Year in Review | Top Electronic Albums 2011


Year in Review | Top Electronic Albums of 2011

by Joshua P. Ferguson

It's upon us yet again. The end of the year. Which means every blog on the World Wide Web sets out to rank and file its top insert-category-here and compile them in an endless succession of lists. It's still one of my favorite times of the year. I always look forward to the overwhelming onslaught of confirmations and discoveries as I compare and contrast what others knew and loved with my own year-end best. 

This year, charting my course through albums proved more difficult than usual. While my headphones were perpetually glued to my ears, DJ mixes and individual tracks ruled. That said, here are the top ten exceptions.

10) Washed Out Within and Without (Sub Pop) 
2011 dedicated too much talk to chillwave. It seemed to rise in favor and fall back out of it just as fast. And yet, Washed Out's indie-chill debut stood out in the conversation as infinitely listenable, breezy and without pretense.


9) Kuedo Severant (Planet Mu) 
As the year saw the rise of dubstep's aggressive, populist side, it also saw many of its one-time supporters venture into new, challenging, weird and artsy territory. Kuedo, who as part of Vex'd has always dwelled in the genre's nether regions, achieved something truly special with this solo debut: He fine-tuned it for the space age, ditching all remnants of dubstep in favor of bass music with a sci-fi sheen.


8) SBTRKT SBTRKT (Young Turk) 
The mysterious, soulful, masked bass-music craftsman SBTRKT's debut was yet another example of what bass music can do when it's not getting frat boys to mosh. In this U.K. producer's hands, it flutters, twinkles and bumps with a lot of class.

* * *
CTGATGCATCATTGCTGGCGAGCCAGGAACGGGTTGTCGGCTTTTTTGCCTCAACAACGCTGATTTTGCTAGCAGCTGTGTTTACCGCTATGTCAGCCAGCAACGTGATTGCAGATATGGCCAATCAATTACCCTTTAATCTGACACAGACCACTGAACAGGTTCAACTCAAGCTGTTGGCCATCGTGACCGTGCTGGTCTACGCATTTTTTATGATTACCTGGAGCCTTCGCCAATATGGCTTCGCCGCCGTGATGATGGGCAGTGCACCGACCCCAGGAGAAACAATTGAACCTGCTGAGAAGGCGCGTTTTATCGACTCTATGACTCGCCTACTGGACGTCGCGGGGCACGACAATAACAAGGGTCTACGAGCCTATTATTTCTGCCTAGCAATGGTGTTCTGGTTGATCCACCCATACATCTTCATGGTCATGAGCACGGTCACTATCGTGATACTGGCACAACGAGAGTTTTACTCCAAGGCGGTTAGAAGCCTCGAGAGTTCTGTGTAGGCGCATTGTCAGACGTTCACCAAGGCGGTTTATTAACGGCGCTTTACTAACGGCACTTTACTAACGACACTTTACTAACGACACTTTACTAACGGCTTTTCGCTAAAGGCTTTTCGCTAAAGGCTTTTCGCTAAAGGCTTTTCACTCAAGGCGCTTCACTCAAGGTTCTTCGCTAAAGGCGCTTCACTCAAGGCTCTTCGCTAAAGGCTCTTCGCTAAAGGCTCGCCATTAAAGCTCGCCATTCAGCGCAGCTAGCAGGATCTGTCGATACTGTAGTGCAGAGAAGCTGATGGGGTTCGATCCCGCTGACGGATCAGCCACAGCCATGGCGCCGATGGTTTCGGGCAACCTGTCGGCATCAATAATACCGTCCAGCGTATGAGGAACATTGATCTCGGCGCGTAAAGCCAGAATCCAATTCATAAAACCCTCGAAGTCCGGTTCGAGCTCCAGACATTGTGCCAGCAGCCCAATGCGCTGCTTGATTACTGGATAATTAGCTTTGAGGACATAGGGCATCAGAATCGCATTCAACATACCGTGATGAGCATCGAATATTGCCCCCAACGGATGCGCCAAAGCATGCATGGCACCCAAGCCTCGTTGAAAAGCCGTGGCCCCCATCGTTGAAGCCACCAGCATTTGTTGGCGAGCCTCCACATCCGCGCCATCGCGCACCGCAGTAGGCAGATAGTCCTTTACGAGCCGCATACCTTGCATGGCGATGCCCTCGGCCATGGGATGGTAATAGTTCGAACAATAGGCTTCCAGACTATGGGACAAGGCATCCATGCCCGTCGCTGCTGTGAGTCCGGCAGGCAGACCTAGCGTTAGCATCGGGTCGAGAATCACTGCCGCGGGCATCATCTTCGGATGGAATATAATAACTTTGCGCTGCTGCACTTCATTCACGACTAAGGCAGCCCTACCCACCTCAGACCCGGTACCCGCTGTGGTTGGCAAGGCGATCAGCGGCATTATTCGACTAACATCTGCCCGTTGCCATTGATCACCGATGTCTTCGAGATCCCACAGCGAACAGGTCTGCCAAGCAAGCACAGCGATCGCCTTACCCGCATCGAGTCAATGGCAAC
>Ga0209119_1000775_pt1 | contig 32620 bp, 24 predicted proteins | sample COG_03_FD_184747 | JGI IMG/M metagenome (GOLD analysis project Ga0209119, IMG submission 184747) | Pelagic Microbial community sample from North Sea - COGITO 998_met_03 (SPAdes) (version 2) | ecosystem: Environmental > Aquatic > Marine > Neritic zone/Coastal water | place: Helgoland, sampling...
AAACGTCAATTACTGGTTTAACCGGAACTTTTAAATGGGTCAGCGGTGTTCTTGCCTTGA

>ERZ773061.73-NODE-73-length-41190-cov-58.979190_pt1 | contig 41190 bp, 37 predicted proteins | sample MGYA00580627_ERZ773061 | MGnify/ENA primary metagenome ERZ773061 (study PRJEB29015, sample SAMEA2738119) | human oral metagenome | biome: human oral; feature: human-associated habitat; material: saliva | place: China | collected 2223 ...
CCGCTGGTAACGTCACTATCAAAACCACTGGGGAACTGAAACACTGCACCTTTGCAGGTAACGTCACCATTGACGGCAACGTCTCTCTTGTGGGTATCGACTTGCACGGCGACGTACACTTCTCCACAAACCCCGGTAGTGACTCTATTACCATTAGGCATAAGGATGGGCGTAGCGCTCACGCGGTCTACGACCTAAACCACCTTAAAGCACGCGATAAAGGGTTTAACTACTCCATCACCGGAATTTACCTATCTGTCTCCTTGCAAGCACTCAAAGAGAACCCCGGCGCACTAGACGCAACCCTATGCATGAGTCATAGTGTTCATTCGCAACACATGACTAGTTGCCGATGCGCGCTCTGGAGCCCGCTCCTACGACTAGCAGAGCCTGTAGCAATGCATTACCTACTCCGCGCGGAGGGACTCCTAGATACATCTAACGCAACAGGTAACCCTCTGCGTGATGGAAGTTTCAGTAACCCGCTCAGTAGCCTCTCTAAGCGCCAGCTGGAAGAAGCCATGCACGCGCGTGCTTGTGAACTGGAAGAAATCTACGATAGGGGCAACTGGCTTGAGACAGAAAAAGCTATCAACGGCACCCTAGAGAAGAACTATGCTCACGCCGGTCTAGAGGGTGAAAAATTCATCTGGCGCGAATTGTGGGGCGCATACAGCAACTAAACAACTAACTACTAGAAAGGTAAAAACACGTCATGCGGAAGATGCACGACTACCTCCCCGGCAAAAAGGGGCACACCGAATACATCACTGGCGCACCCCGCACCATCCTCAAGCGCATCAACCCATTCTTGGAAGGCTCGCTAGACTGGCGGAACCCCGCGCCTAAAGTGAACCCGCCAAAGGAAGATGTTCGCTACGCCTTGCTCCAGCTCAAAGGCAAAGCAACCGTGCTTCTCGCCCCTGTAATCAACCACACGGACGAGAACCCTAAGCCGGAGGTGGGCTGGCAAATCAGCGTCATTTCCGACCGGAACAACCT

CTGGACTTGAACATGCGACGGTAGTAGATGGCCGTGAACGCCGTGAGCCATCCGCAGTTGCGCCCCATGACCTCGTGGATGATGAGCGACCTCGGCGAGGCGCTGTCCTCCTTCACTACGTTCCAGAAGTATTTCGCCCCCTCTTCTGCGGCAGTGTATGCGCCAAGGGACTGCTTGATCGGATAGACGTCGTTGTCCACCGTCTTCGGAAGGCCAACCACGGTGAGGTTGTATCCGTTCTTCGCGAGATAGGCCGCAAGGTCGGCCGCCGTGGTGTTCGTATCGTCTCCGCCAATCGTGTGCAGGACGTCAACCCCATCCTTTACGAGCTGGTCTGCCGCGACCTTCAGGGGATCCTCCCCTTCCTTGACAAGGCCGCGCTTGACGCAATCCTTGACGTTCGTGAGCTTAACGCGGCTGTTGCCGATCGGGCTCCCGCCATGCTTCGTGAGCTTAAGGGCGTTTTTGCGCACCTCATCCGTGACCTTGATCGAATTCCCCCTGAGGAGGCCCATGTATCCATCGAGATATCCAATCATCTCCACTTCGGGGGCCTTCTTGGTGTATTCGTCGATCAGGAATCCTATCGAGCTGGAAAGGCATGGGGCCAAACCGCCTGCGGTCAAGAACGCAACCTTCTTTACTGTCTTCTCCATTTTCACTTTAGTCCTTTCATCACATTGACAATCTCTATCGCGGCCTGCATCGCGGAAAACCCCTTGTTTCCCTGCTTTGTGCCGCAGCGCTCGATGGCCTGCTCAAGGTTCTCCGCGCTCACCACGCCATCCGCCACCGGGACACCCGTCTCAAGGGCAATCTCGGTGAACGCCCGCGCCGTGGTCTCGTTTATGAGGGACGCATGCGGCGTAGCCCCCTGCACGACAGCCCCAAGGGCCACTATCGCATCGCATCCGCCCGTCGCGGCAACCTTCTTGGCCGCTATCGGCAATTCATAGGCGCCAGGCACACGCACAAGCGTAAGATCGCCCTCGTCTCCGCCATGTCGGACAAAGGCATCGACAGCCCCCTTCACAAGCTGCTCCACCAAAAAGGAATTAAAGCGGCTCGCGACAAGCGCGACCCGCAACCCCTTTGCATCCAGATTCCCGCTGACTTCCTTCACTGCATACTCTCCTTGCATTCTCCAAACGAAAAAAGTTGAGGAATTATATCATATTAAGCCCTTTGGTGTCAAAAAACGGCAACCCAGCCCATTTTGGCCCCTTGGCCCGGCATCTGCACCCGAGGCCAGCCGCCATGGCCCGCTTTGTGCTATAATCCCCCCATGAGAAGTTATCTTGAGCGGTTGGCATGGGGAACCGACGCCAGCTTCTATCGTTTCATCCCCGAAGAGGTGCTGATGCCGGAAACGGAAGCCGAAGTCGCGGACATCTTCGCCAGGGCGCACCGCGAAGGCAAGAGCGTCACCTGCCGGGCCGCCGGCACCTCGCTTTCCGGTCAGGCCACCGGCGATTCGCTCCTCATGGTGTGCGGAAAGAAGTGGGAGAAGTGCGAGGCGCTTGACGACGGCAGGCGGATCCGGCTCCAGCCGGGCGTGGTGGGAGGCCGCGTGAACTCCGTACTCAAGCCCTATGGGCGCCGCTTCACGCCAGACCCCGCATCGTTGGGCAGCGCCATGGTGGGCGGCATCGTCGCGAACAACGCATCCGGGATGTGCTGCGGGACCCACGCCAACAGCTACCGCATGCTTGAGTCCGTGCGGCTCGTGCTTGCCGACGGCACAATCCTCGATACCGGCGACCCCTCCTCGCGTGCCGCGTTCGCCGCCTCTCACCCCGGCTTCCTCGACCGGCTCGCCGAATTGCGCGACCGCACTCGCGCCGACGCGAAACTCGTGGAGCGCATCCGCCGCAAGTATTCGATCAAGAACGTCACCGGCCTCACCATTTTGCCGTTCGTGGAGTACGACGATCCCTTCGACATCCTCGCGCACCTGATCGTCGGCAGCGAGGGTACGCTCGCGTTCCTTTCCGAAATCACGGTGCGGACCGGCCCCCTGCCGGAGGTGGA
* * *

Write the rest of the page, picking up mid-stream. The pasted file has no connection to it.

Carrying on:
7) Cut Copy Zonoscope (Modular) 
The dons of indie-disco from Down Under, Cut Copy won me over with "Take Me Over." Then the rest of this latest studio LP revealed the emotive "Need You Now" and slow-burning acid masterpiece "Sun God." This record absolutely deserved the Grammy nod it garnered.


6) Robag Wruhme Thora Vukk (Pampa)
This year, I came around to the nuance and potential beauty of techno. German maverick Wruhme is a master of the form, skirting the line between machine music's minimalism and microhouse's obsession with chopping and screwing found sounds. Like Matthew Herbert before him, Wruhme works vibrating cell phones, rain and a knock at the door into a sublime musical tapestry.


5) Art Department The Drawing Board (Crosstown Rebels) 
Leaders in another trend I couldn't get enough of this year—the resurgence of quality, deep house—Art Department released a debut that took a while to grow on me. The Toronto duo's big hit "Without You" just doesn't do it. But the slo-mo gothic groover "Vampire Nightclub" and the beautifully melancholy set closer "I C U" make up for that in spades.


4) Nicolas Jaar Space is Only Noise (Circus Company) 
While journalists like me split hairs about what electronic music takes to be deemed this or that genre, young gun Nic Jaar quietly released an understated arsenal of incategorizable awesomeness. Glitchy, spacey, soulful, Jaar worked it all in, and yet descriptors fail to fully capture his intricate soundscapes.


3) Apparat The Devil's Walk (Mute Records) 
Speaking of genre defiance, Apparat is one of those producers who prides himself in versatility, and yet his catalog is all pointing in one direction—toward capturing the essence of pop music in moody electronics. With his latest, he achieved that.


2) The Rapture In the Grace of Your Love (DFA Records) 
This group of dance rockers has had serious ups and downs. 2011 was a definite up. With infectious hits like the critically adored "How Deep is Your Love" and my personal fave "Sail Away," this record served as a spiritual awakening and proves that The Rapture are here to stay.


1) James Blake James Blake (Universal) 
An early entry into this year's best-of list, Blake has basically had the entirety of 2011 to rise to the top. Of course this means that some are probably sick of hearing about him already. Press fatigue aside, the virtuoso introduced the world to bass music's possibilities with his achey soul and captivating live performances. If nothing else, he served as the antithesis to Skrillex, and people should thank him for that.


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